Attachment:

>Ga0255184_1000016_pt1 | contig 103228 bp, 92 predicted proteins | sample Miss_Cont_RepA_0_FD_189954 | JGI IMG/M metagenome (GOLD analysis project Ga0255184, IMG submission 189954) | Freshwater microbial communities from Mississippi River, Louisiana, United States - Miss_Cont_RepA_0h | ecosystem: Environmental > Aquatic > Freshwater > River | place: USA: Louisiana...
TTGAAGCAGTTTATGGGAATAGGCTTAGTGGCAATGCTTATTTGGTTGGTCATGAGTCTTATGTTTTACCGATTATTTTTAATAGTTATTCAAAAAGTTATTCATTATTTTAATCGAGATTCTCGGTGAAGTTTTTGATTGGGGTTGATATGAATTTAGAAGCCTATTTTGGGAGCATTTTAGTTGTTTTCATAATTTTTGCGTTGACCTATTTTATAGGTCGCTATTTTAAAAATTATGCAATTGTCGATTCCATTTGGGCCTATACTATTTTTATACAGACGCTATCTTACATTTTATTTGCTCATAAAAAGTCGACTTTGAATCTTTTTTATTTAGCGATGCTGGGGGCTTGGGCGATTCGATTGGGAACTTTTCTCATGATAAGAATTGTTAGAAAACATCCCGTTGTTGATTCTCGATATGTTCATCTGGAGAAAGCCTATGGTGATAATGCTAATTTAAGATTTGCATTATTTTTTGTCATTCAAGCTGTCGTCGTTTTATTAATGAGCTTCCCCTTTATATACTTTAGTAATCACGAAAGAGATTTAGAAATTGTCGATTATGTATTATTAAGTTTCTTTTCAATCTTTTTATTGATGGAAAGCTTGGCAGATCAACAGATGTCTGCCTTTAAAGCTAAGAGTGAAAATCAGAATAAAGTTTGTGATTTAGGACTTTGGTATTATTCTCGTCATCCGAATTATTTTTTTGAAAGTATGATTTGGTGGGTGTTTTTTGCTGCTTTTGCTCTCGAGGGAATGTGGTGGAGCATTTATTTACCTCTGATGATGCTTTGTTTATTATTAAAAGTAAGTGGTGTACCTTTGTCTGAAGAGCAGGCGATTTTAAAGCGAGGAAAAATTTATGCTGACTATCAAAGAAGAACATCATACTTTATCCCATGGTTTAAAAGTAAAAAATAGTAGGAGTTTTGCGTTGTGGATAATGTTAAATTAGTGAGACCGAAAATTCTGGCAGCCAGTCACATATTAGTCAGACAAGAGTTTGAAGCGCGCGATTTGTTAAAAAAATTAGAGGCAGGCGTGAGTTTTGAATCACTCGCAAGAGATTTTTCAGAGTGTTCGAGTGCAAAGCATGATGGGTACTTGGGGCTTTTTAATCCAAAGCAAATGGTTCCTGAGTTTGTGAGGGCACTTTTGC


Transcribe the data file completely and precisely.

>Ga0255184_1000016_pt1 | contig 103228 bp, 92 predicted proteins | sample Miss_Cont_RepA_0_FD_189954 | JGI IMG/M metagenome (GOLD analysis project Ga0255184, IMG submission 189954) | Freshwater microbial communities from Mississippi River, Louisiana, United States - Miss_Cont_RepA_0h | ecosystem: Environmental > Aquatic > Freshwater > River | place: USA: Louisiana...
TTGAAGCAGTTTATGGGAATAGGCTTAGTGGCAATGCTTATTTGGTTGGTCATGAGTCTTATGTTTTACCGATTATTTTTAATAGTTATTCAAAAAGTTATTCATTATTTTAATCGAGATTCTCGGTGAAGTTTTTGATTGGGGTTGATATGAATTTAGAAGCCTATTTTGGGAGCATTTTAGTTGTTTTCATAATTTTTGCGTTGACCTATTTTATAGGTCGCTATTTTAAAAATTATGCAATTGTCGATTCCATTTGGGCCTATACTATTTTTATACAGACGCTATCTTACATTTTATTTGCTCATAAAAAGTCGACTTTGAATCTTTTTTATTTAGCGATGCTGGGGGCTTGGGCGATTCGATTGGGAACTTTTCTCATGATAAGAATTGTTAGAAAACATCCCGTTGTTGATTCTCGATATGTTCATCTGGAGAAAGCCTATGGTGATAATGCTAATTTAAGATTTGCATTATTTTTTGTCATTCAAGCTGTCGTCGTTTTATTAATGAGCTTCCCCTTTATATACTTTAGTAATCACGAAAGAGATTTAGAAATTGTCGATTATGTATTATTAAGTTTCTTTTCAATCTTTTTATTGATGGAAAGCTTGGCAGATCAACAGATGTCTGCCTTTAAAGCTAAGAGTGAAAATCAGAATAAAGTTTGTGATTTAGGACTTTGGTATTATTCTCGTCATCCGAATTATTTTTTTGAAAGTATGATTTGGTGGGTGTTTTTTGCTGCTTTTGCTCTCGAGGGAATGTGGTGGAGCATTTATTTACCTCTGATGATGCTTTGTTTATTATTAAAAGTAAGTGGTGTACCTTTGTCTGAAGAGCAGGCGATTTTAAAGCGAGGAAAAATTTATGCTGACTATCAAAGAAGAACATCATACTTTATCCCATGGTTTAAAAGTAAAAAATAGTAGGAGTTTTGCGTTGTGGATAATGTTAAATTAGTGAGACCGAAAATTCTGGCAGCCAGTCACATATTAGTCAGACAAGAGTTTGAAGCGCGCGATTTGTTAAAAAAATTAGAGGCAGGCGTGAGTTTTGAATCACTCGCAAGAGATTTTTCAGAGTGTTCGAGTGCAAAGCATGATGGGTACTTGGGGCTTTTTAATCCAAAGCAAATGGTTCCTGAGTTTGTGAGGGCACTTTTGC